Aug

21

Google+ Games – What Exactly is the Deal Anyway?

Mark Stephens

As app and game developers we’re watching developments on the rich side of town very closely. We mean over at Google, where you may have noticed that Google+ released the first wave of games on 11th August. This was met with a lot of expectation and excitement amongst game coders and users alike. It turns out the release included 16 games from 10 of the Big Boys (mainly flash games) and it’s left us little independent developers a tad restless, wondering whether we are going to get cut out of the Google+ equation in favour of the established gaming companies.

gplusWell, if you like Angry Birds, Diamond Dash, Zynga Poker and Farmville you might not care. But have a heart for us poor waifs and strays! We need to eat too…if we don’t we become angry monkeys….hang on…there must be a game there somewhere …back in a second!

So…What Next?

We investigated what’s happening over at Google+ and it’s very difficult to get much clear direction from the horse’s mouth.

Google’s VP of product, Bradley Horowitz, said that the rollout was just the start of a process that will see the company add more applications that can build on Google+’s API (Application Programming Interface – the set of rules that coders need to build into programs to get them working on a particular platform.)

Yet to date there is no sign of the details of Google’s API. Only rumours. And indignation. Lots of it.

Aaah…Here’s Someone Who’ll Know…

Over at the Google official blog we’re told “If you’re a developer interested in building games for Google+, you can learn more on our new Google+ developer blog.”

Great! So we head on over there looking for the word on the API, from none other than David Glazer, Engineering Director. Looks encouraging – “tens of thousands of you have expressed an overwhelming desire to build applications for Google+ – we can’t wait to help you out.” He invites us to “follow the discussion” …so I did.

Lots of discussion from small developers wanting to know when the API was going to be released and whether their bands of merry men would be welcomed by Google; a few irate coders becoming increasingly disgusted at a policy to seemingly open the doors to the big guys but slam them firmly shut for the independents.

Michael Han, for example, says “mixed emotions, knowing that Google is a huge supporter of free software world, and yet they only let small group of established developer companies pilot-test with their games. This gives those companies leverage that regular developers can’t possibly have… looks like they are already ahead of the game again.”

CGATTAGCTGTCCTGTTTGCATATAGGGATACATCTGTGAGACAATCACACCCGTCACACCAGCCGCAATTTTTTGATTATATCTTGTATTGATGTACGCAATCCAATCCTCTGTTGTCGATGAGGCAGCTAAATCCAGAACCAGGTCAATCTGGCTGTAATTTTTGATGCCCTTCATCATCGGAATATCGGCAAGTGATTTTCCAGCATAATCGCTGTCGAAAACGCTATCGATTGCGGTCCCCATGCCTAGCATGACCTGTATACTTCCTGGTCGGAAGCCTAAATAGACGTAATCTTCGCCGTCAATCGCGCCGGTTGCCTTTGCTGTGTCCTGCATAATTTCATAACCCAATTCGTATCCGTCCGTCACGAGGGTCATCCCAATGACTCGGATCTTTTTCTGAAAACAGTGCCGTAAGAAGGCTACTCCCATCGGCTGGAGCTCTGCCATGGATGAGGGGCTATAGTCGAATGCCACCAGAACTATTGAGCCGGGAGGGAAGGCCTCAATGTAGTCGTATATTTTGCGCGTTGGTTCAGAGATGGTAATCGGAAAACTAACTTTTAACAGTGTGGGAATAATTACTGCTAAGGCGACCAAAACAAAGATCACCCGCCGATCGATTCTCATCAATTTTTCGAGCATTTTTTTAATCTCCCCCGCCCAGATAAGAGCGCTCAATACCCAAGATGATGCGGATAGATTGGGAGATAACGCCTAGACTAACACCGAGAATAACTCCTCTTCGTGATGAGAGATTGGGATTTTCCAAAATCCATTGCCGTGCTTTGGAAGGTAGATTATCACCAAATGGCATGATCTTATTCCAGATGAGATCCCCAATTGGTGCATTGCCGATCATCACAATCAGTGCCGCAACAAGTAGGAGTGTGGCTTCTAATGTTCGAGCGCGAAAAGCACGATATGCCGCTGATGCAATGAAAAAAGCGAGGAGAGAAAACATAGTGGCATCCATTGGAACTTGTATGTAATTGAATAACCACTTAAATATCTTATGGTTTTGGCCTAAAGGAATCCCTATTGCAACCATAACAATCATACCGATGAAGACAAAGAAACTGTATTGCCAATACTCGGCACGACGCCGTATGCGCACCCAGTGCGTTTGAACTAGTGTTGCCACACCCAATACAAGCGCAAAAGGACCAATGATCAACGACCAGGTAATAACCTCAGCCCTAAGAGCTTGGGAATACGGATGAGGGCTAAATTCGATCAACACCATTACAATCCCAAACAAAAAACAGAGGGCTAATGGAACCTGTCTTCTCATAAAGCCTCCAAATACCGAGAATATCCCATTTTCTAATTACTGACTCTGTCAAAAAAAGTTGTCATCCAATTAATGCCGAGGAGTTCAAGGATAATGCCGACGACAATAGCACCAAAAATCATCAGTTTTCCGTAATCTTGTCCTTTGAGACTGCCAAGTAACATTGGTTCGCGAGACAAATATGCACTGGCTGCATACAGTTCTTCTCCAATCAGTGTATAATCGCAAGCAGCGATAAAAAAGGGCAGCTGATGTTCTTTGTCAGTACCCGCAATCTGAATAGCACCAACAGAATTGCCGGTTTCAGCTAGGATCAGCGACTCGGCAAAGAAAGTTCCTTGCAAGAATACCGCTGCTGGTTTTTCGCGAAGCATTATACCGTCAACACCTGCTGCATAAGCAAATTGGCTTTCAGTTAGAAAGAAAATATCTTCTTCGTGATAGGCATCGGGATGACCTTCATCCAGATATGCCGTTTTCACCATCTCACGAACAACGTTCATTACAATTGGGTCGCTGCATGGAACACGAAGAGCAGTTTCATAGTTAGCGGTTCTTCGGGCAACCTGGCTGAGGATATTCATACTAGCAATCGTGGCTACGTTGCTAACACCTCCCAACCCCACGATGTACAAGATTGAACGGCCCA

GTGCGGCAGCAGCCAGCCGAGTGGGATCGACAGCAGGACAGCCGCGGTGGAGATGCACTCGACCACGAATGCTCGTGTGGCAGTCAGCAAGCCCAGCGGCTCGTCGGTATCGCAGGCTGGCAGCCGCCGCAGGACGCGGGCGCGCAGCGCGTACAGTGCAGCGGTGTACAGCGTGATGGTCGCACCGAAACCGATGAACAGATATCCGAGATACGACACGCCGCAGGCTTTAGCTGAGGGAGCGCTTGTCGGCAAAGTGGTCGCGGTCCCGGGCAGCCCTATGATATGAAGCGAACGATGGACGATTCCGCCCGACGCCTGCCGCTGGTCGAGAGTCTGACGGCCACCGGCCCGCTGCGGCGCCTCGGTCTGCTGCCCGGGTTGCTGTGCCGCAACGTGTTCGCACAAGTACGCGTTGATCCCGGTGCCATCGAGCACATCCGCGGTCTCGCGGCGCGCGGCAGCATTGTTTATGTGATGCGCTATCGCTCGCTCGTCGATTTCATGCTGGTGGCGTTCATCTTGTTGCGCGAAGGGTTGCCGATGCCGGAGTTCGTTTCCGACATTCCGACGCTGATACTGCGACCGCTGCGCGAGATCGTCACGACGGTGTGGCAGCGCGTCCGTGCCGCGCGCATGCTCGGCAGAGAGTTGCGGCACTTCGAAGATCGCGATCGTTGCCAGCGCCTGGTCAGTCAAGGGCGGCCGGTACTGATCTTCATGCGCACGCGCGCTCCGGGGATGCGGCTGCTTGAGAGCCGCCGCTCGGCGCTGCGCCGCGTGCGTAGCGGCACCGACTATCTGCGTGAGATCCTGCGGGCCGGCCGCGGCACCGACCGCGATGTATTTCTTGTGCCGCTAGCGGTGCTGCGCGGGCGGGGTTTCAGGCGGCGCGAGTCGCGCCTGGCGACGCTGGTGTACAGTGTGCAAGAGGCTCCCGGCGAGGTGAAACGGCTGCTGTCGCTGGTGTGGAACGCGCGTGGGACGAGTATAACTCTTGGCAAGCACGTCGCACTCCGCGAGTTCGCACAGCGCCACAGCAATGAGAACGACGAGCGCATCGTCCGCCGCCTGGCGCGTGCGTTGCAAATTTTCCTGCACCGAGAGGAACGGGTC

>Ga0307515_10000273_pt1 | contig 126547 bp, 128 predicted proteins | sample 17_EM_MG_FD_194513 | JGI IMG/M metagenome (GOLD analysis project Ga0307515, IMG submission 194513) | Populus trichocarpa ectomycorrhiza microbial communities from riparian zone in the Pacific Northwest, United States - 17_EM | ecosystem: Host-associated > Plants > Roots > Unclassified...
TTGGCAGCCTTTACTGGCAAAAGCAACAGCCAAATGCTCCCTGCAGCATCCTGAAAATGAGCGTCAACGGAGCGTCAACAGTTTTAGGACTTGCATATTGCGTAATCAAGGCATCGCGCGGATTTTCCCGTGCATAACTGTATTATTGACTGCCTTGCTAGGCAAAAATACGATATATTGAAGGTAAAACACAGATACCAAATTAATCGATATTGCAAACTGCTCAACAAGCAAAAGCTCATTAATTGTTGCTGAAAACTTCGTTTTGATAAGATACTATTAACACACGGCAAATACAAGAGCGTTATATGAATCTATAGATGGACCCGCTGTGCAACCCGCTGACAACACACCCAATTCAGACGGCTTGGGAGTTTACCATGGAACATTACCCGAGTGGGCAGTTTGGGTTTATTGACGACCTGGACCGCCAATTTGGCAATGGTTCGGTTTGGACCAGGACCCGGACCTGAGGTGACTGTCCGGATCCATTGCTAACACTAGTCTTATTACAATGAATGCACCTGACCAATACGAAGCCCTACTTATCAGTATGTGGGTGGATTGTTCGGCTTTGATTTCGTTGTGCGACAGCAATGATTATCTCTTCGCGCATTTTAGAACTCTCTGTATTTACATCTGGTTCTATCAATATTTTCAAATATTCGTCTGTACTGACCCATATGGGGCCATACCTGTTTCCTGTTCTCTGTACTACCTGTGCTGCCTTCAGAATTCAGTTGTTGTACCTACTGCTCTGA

Thanks David

There were plenty of questions to David Glazer about the API.

So, David, how about the API and where the small, indy developers will fit in?

“Thanks to those of you, here and elsewhere, who are concerned that game interaction run amok would hurt the overall Google+ experience – we agree, both for games and for apps in general”
Errrr…but that wasn’t the main point of the discussion, David. How about the API?
“We don’t know if we have the balance between a great dev experience and a great user experience right yet, but we’re paying close attention.”

Right-o. Thanks David. This guy should be a politician!

In Conclusion

gplusSo, in all honesty we are not much closer to finding out whether the plan is to keep Google+ games the domain of the large game development companies or whether us little monkeys will get a look in.
Not sure if they’re deliberately avoiding the issue or they’re waiting to see how the initial batch of games go down, but a recent comment from Punit Soni, lead product manager for Google+ Games and Mobile, suggests that they already know clearly what their rollout plan is going to be.

He said that Google will only charge a 5% promotional rate on in-app purchases and transactions. This is a clear attempt to lure developers away from Facebook, which takes 30%, suggesting a strategy has already been considered carefully and is in the process of being rolled out.

And the API? Haha! Well, he’s not saying either.

It seems Google wants us to know a lot of things but is keeping the API close to its chest. We live in hope because Google have historically left the doors open for us rebel “undesirables” and now is no time to be stifling creativity, when the fight with Facebook is just beginning!